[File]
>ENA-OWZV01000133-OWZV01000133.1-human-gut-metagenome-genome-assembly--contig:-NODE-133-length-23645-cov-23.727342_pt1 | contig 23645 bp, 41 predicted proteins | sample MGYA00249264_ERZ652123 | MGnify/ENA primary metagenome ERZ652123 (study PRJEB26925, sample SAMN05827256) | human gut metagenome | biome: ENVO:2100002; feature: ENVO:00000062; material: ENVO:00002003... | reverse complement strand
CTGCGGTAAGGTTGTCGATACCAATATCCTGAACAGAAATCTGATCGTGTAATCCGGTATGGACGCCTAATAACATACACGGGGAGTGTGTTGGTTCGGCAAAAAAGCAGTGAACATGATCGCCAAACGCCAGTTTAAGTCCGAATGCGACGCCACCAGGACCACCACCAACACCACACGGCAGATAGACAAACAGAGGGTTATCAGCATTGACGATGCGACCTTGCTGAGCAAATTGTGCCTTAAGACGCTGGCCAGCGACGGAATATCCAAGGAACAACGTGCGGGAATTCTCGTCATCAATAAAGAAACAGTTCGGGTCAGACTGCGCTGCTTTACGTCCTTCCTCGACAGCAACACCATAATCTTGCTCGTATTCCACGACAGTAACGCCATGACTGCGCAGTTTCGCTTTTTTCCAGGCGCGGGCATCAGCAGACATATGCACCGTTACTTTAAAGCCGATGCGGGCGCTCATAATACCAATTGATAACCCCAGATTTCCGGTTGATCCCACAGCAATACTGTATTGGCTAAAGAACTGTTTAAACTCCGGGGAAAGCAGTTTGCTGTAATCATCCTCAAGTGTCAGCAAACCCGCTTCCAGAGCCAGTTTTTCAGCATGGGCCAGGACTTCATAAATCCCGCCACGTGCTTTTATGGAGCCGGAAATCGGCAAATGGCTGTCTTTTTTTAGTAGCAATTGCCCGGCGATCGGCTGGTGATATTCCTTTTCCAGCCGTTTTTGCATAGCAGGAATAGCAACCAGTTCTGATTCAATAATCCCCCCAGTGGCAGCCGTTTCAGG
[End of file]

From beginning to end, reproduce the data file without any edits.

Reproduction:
>ENA-OWZV01000133-OWZV01000133.1-human-gut-metagenome-genome-assembly--contig:-NODE-133-length-23645-cov-23.727342_pt1 | contig 23645 bp, 41 predicted proteins | sample MGYA00249264_ERZ652123 | MGnify/ENA primary metagenome ERZ652123 (study PRJEB26925, sample SAMN05827256) | human gut metagenome | biome: ENVO:2100002; feature: ENVO:00000062; material: ENVO:00002003... | reverse complement strand
CTGCGGTAAGGTTGTCGATACCAATATCCTGAACAGAAATCTGATCGTGTAATCCGGTATGGACGCCTAATAACATACACGGGGAGTGTGTTGGTTCGGCAAAAAAGCAGTGAACATGATCGCCAAACGCCAGTTTAAGTCCGAATGCGACGCCACCAGGACCACCACCAACACCACACGGCAGATAGACAAACAGAGGGTTATCAGCATTGACGATGCGACCTTGCTGAGCAAATTGTGCCTTAAGACGCTGGCCAGCGACGGAATATCCAAGGAACAACGTGCGGGAATTCTCGTCATCAATAAAGAAACAGTTCGGGTCAGACTGCGCTGCTTTACGTCCTTCCTCGACAGCAACACCATAATCTTGCTCGTATTCCACGACAGTAACGCCATGACTGCGCAGTTTCGCTTTTTTCCAGGCGCGGGCATCAGCAGACATATGCACCGTTACTTTAAAGCCGATGCGGGCGCTCATAATACCAATTGATAACCCCAGATTTCCGGTTGATCCCACAGCAATACTGTATTGGCTAAAGAACTGTTTAAACTCCGGGGAAAGCAGTTTGCTGTAATCATCCTCAAGTGTCAGCAAACCCGCTTCCAGAGCCAGTTTTTCAGCATGGGCCAGGACTTCATAAATCCCGCCACGTGCTTTTATGGAGCCGGAAATCGGCAAATGGCTGTCTTTTTTTAGTAGCAATTGCCCGGCGATCGGCTGGTGATATTCCTTTTCCAGCCGTTTTTGCATAGCAGGAATAGCAACCAGTTCTGATTCAATAATCCCCCCAGTGGCAGCCGTTTCAGG